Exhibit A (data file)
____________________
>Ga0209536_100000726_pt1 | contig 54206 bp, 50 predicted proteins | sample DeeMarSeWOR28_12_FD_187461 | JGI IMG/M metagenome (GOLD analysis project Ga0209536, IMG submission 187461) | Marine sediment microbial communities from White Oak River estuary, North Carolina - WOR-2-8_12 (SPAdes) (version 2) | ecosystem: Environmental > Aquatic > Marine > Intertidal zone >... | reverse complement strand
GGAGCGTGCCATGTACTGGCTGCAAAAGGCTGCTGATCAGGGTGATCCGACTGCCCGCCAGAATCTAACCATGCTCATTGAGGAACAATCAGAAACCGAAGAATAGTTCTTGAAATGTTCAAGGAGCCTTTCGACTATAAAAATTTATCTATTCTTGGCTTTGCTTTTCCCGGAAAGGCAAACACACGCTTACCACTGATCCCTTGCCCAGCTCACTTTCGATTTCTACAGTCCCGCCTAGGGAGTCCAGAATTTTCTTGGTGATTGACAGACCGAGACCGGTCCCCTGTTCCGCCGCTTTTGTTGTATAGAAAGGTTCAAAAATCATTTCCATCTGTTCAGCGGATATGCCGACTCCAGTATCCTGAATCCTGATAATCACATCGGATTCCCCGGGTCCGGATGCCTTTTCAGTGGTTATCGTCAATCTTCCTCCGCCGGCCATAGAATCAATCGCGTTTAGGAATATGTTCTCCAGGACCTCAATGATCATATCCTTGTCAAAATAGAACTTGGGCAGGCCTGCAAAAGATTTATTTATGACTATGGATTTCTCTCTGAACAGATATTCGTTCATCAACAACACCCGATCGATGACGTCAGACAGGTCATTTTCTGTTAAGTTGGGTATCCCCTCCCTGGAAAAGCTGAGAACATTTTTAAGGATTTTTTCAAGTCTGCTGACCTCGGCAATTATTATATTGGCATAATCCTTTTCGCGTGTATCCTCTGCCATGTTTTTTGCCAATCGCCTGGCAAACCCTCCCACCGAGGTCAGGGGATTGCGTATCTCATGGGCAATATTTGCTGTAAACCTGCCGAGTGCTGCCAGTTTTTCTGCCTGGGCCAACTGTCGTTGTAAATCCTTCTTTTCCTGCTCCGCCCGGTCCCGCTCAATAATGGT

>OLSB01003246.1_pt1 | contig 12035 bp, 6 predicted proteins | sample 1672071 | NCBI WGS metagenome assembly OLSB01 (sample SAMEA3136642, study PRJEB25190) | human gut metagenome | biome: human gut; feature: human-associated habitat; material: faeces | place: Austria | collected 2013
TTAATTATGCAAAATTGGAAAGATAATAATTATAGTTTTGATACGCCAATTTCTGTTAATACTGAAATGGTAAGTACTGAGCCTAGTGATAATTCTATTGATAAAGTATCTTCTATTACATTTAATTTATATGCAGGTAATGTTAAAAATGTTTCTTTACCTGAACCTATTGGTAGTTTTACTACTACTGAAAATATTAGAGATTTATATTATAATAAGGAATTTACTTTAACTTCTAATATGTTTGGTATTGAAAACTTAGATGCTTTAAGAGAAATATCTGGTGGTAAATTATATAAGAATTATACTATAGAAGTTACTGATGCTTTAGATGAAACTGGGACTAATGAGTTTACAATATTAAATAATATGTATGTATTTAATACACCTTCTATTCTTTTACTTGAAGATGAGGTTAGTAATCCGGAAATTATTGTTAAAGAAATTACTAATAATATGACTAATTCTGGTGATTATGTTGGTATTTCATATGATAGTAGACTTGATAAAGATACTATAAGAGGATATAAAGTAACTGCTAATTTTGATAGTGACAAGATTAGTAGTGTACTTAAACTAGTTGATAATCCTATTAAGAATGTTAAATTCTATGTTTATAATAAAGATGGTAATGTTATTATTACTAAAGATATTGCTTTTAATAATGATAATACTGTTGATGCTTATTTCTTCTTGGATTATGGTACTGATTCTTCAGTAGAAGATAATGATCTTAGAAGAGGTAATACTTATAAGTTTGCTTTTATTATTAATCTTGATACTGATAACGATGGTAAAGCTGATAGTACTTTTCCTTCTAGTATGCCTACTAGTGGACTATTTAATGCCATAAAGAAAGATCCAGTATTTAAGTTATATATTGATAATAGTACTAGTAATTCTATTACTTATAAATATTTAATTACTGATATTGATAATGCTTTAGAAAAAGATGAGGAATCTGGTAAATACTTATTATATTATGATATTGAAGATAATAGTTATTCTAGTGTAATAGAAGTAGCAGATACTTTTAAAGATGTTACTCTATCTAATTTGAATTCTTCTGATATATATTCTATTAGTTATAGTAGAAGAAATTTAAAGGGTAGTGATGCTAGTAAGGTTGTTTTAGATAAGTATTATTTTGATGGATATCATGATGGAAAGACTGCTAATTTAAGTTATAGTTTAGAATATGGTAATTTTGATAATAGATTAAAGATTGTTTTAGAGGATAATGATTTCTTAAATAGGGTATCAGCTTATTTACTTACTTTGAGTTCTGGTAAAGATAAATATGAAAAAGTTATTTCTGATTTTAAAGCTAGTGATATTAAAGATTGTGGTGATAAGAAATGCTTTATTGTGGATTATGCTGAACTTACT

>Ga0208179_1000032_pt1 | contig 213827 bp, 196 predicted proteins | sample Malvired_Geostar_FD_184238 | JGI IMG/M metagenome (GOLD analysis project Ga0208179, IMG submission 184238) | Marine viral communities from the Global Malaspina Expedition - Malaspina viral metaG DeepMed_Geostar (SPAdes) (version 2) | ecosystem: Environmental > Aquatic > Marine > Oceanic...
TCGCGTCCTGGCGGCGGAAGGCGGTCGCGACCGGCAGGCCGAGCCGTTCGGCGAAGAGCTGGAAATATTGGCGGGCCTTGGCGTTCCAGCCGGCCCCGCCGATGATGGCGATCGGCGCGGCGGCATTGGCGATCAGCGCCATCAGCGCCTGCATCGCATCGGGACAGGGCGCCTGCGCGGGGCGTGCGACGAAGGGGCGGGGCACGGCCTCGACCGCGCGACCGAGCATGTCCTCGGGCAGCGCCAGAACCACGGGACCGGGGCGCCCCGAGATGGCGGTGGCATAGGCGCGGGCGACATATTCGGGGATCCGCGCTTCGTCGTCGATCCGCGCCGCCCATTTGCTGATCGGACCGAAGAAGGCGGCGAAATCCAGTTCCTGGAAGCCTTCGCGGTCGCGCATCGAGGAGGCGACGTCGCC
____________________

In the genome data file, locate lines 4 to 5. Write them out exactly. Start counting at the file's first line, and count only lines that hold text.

TTAATTATGCAAAATTGGAAAGATAATAATTATAGTTTTGATACGCCAATTTCTGTTAATACTGAAATGGTAAGTACTGAGCCTAGTGATAATTCTATTGATAAAGTATCTTCTATTACATTTAATTTATATGCAGGTAATGTTAAAAATGTTTCTTTACCTGAACCTATTGGTAGTTTTACTACTACTGAAAATATTAGAGATTTATATTATAATAAGGAATTTACTTTAACTTCTAATATGTTTGGTATTGAAAACTTAGATGCTTTAAGAGAAATATCTGGTGGTAAATTATATAAGAATTATACTATAGAAGTTACTGATGCTTTAGATGAAACTGGGACTAATGAGTTTACAATATTAAATAATATGTATGTATTTAATACACCTTCTATTCTTTTACTTGAAGATGAGGTTAGTAATCCGGAAATTATTGTTAAAGAAATTACTAATAATATGACTAATTCTGGTGATTATGTTGGTATTTCATATGATAGTAGACTTGATAAAGATACTATAAGAGGATATAAAGTAACTGCTAATTTTGATAGTGACAAGATTAGTAGTGTACTTAAACTAGTTGATAATCCTATTAAGAATGTTAAATTCTATGTTTATAATAAAGATGGTAATGTTATTATTACTAAAGATATTGCTTTTAATAATGATAATACTGTTGATGCTTATTTCTTCTTGGATTATGGTACTGATTCTTCAGTAGAAGATAATGATCTTAGAAGAGGTAATACTTATAAGTTTGCTTTTATTATTAATCTTGATACTGATAACGATGGTAAAGCTGATAGTACTTTTCCTTCTAGTATGCCTACTAGTGGACTATTTAATGCCATAAAGAAAGATCCAGTATTTAAGTTATATATTGATAATAGTACTAGTAATTCTATTACTTATAAATATTTAATTACTGATATTGATAATGCTTTAGAAAAAGATGAGGAATCTGGTAAATACTTATTATATTATGATATTGAAGATAATAGTTATTCTAGTGTAATAGAAGTAGCAGATACTTTTAAAGATGTTACTCTATCTAATTTGAATTCTTCTGATATATATTCTATTAGTTATAGTAGAAGAAATTTAAAGGGTAGTGATGCTAGTAAGGTTGTTTTAGATAAGTATTATTTTGATGGATATCATGATGGAAAGACTGCTAATTTAAGTTATAGTTTAGAATATGGTAATTTTGATAATAGATTAAAGATTGTTTTAGAGGATAATGATTTCTTAAATAGGGTATCAGCTTATTTACTTACTTTGAGTTCTGGTAAAGATAAATATGAAAAAGTTATTTCTGATTTTAAAGCTAGTGATATTAAAGATTGTGGTGATAAGAAATGCTTTATTGTGGATTATGCTGAACTTACT

>Ga0208179_1000032_pt1 | contig 213827 bp, 196 predicted proteins | sample Malvired_Geostar_FD_184238 | JGI IMG/M metagenome (GOLD analysis project Ga0208179, IMG submission 184238) | Marine viral communities from the Global Malaspina Expedition - Malaspina viral metaG DeepMed_Geostar (SPAdes) (version 2) | ecosystem: Environmental > Aquatic > Marine > Oceanic...